The U.S. Department of Energy’s Better Buildings Challenge recently partnered with the City of Reno, Nevada, which is taking a major step towards expanding the adoption of building efficiency strategies. Through its commitments to the Challenge, the City will help reduce associated energy costs and demands while strengthening its economy through the creation of high-skilled local jobs.
This summer, the City recently joined the U.S. Department of Energy’s Better Buildings Challenge and in October, launched a new initiative, ReEnergize Reno, to drive local building efficiency actions and achieve its goal of achieving 20% reduction of water and energy use by 2025. A total of 38 municipal buildings and facilities spanning 1.7 million square feet in private, commercial, multifamily, and industrial buildings are included in this commitment.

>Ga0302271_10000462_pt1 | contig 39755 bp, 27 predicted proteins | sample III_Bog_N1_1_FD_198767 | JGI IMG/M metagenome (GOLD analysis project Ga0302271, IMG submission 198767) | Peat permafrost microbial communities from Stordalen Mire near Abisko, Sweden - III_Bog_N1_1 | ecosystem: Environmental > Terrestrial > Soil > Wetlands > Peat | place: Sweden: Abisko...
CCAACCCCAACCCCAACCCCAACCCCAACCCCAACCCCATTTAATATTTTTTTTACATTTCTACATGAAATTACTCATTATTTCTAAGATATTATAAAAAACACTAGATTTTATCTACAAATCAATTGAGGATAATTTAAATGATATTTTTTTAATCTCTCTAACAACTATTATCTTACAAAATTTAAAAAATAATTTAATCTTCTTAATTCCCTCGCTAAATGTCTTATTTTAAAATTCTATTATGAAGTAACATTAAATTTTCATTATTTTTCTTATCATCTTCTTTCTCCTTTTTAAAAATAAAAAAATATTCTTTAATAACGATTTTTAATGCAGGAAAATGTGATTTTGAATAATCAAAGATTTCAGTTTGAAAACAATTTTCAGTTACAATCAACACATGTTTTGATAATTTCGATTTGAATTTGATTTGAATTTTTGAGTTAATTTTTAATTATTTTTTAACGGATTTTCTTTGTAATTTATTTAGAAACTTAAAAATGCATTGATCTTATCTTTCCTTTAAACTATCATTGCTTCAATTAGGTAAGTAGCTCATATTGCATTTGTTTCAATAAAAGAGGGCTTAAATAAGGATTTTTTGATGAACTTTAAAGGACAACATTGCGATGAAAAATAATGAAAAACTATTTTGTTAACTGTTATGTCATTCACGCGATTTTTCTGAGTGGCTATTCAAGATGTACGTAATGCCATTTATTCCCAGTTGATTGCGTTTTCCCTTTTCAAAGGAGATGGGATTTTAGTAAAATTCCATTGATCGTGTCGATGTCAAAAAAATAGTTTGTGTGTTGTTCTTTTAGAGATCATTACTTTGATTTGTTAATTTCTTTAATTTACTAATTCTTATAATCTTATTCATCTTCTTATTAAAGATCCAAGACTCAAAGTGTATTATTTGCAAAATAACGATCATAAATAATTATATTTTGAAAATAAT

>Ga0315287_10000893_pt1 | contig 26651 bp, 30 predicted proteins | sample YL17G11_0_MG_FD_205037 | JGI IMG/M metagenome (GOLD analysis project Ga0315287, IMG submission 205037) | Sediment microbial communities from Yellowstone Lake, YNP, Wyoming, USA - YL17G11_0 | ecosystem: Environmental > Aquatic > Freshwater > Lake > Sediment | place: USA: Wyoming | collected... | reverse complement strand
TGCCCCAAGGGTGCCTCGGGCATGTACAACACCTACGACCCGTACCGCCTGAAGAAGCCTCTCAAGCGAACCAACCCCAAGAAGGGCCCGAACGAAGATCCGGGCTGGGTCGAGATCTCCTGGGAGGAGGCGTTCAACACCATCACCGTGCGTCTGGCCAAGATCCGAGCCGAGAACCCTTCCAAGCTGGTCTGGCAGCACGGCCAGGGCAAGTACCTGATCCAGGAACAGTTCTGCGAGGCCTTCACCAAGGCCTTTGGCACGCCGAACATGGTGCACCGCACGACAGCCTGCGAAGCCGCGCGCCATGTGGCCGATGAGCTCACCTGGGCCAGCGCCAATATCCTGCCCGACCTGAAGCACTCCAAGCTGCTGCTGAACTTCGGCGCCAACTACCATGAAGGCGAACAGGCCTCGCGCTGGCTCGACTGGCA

Reno joins 45 other leading cities and counties that have stepped up to the Better Buildings Challenge.
The energy profile of the City is an important factor for larger, successful technology companies moving into Reno—recently including Google, Switch, Tesla, and Apple (to name a few)—and the Better Buildings Challenge is helping the community improve its competitiveness by serving as an example of a forward-thinking city.
Prior to joining, the City evaluated a number of buildings challenge programs that other communities were participating in and decided on the Better Building Challenge for a plethora of reasons—notably its timeline and the level of support it offers. The City believes the 10-year timeline provides a stable period to make significant improvements in building performance.
Through the Better Buildings Challenge, the Department of Energy now works with more than 350 public and private organizations. These partners represent more than 4.4 billion square feet of building space across the country. To date, partners have saved more than 240 trillion British thermal units of energy and more than $1.9 billion in energy cost savings.
For more information on the Better Buildings Challenge, visit www.energy.gov/betterbuildingschallenge.